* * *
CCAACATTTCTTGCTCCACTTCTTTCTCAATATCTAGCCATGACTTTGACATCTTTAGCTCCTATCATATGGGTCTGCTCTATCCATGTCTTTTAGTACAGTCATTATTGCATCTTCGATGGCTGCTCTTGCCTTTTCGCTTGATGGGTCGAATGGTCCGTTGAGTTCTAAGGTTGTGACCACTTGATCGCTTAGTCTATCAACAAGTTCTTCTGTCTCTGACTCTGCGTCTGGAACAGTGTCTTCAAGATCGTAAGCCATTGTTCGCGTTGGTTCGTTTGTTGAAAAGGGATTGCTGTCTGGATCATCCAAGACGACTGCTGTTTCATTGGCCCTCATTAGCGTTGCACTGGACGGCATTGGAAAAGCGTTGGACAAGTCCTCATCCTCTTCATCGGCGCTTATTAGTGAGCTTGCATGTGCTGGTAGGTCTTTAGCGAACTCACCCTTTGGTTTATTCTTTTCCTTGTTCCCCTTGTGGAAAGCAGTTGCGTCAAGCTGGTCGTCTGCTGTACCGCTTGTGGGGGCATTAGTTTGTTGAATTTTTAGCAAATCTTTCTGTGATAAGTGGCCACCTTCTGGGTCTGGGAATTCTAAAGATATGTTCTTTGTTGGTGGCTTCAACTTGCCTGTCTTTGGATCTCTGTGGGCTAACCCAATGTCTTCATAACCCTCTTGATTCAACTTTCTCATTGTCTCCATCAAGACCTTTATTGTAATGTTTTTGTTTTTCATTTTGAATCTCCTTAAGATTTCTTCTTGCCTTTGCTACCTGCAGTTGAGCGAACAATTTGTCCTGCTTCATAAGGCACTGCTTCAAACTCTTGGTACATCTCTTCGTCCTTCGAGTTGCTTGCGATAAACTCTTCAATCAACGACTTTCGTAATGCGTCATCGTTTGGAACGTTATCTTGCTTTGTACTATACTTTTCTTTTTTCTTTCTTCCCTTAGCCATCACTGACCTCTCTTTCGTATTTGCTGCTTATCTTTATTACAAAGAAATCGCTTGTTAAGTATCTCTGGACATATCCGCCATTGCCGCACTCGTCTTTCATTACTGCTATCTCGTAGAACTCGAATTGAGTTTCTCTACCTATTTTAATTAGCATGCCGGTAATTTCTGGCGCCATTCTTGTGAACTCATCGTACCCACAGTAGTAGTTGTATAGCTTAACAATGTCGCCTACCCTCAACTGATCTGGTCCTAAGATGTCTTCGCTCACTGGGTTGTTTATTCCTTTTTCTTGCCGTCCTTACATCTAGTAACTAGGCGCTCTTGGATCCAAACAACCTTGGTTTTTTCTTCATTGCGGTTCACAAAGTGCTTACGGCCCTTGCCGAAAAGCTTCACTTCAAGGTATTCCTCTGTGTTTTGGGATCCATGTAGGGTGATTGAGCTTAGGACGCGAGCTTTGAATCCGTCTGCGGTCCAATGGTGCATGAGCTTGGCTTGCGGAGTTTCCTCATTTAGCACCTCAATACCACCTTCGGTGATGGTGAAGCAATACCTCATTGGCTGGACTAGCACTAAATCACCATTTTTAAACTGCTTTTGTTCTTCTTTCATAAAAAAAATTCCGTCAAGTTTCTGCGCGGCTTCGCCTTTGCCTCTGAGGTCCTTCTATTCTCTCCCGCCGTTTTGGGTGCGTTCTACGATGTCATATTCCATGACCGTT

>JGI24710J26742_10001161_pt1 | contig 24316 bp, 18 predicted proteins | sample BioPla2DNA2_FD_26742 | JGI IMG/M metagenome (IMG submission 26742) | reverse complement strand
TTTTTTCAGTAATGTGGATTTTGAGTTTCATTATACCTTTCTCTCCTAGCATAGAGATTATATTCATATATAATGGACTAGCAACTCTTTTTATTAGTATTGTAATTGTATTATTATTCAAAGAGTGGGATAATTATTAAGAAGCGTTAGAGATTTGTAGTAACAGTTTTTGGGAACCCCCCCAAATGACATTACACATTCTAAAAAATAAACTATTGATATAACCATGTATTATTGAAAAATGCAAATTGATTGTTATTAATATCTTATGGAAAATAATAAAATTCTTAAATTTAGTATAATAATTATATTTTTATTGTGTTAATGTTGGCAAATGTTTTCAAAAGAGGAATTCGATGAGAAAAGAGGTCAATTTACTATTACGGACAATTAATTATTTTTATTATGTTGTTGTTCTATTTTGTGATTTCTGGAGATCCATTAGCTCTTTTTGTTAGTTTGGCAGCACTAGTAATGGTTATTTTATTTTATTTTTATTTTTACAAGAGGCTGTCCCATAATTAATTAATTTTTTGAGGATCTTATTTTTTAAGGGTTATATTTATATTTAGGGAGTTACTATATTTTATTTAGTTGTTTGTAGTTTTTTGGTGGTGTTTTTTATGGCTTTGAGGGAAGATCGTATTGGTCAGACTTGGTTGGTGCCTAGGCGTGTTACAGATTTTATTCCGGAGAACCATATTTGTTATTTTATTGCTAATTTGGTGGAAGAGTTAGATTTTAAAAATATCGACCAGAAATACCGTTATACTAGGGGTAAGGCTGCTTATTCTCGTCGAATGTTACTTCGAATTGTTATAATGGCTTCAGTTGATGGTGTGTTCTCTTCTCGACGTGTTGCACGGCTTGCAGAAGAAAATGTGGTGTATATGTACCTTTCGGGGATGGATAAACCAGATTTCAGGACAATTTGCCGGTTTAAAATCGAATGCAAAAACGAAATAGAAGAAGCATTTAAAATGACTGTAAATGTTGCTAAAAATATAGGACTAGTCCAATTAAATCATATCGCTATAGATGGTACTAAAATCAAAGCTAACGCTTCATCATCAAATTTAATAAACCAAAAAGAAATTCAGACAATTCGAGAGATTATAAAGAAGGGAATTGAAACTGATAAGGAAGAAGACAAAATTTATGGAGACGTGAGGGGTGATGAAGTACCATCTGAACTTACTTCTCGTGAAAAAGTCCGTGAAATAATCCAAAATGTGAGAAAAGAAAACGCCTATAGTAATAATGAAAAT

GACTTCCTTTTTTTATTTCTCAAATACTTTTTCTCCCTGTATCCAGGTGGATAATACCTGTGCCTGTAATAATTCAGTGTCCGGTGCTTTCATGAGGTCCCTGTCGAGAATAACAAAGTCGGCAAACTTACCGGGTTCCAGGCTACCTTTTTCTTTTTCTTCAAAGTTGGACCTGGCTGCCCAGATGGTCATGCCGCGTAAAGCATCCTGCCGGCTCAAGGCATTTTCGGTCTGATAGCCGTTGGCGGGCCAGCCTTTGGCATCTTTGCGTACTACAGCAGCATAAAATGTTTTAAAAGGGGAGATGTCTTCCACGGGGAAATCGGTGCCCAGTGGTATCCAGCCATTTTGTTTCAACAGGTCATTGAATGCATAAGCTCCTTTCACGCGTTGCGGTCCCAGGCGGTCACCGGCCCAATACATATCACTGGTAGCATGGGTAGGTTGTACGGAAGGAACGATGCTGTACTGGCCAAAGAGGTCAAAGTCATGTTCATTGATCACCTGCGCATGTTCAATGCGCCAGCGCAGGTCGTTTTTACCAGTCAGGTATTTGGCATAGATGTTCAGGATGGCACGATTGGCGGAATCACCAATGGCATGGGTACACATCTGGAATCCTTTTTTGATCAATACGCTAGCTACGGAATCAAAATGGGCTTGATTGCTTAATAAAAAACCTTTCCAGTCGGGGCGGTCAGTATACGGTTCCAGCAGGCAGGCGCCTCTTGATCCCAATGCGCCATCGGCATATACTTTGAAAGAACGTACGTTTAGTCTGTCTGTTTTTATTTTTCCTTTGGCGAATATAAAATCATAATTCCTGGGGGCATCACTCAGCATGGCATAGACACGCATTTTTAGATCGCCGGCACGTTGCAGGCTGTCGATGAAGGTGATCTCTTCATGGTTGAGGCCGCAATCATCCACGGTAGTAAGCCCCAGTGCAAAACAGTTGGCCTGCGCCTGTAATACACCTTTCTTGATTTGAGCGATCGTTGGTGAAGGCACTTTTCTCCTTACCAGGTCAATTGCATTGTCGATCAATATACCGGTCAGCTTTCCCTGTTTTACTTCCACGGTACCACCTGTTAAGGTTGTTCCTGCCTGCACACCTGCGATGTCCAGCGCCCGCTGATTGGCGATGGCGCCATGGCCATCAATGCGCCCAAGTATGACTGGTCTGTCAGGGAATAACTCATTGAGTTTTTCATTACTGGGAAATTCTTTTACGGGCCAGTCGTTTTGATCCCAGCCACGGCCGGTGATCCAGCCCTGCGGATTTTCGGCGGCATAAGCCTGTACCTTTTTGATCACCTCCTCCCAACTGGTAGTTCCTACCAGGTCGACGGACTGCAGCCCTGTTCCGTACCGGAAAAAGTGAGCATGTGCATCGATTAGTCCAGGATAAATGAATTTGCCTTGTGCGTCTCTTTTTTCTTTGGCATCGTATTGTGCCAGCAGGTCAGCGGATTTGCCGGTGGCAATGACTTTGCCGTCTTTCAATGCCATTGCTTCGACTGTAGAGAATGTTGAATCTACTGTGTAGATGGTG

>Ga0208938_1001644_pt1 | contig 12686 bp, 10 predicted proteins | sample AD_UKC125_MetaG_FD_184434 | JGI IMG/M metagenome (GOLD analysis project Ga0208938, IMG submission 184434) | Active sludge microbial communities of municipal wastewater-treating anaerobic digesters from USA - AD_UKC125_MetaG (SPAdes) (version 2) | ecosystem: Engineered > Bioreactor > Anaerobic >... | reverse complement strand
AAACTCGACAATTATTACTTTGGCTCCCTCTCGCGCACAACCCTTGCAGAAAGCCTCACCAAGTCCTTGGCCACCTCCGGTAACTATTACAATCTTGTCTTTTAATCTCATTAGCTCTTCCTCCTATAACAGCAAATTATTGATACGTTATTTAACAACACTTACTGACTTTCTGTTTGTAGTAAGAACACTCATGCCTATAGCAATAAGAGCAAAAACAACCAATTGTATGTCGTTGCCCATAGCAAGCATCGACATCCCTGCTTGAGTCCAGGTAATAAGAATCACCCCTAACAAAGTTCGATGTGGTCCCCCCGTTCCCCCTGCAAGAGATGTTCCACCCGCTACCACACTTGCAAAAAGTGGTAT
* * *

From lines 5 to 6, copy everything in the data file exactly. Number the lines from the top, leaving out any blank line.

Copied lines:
>Ga0208938_1001644_pt1 | contig 12686 bp, 10 predicted proteins | sample AD_UKC125_MetaG_FD_184434 | JGI IMG/M metagenome (GOLD analysis project Ga0208938, IMG submission 184434) | Active sludge microbial communities of municipal wastewater-treating anaerobic digesters from USA - AD_UKC125_MetaG (SPAdes) (version 2) | ecosystem: Engineered > Bioreactor > Anaerobic >... | reverse complement strand
AAACTCGACAATTATTACTTTGGCTCCCTCTCGCGCACAACCCTTGCAGAAAGCCTCACCAAGTCCTTGGCCACCTCCGGTAACTATTACAATCTTGTCTTTTAATCTCATTAGCTCTTCCTCCTATAACAGCAAATTATTGATACGTTATTTAACAACACTTACTGACTTTCTGTTTGTAGTAAGAACACTCATGCCTATAGCAATAAGAGCAAAAACAACCAATTGTATGTCGTTGCCCATAGCAAGCATCGACATCCCTGCTTGAGTCCAGGTAATAAGAATCACCCCTAACAAAGTTCGATGTGGTCCCCCCGTTCCCCCTGCAAGAGATGTTCCACCCGCTACCACACTTGCAAAAAGTGGTAT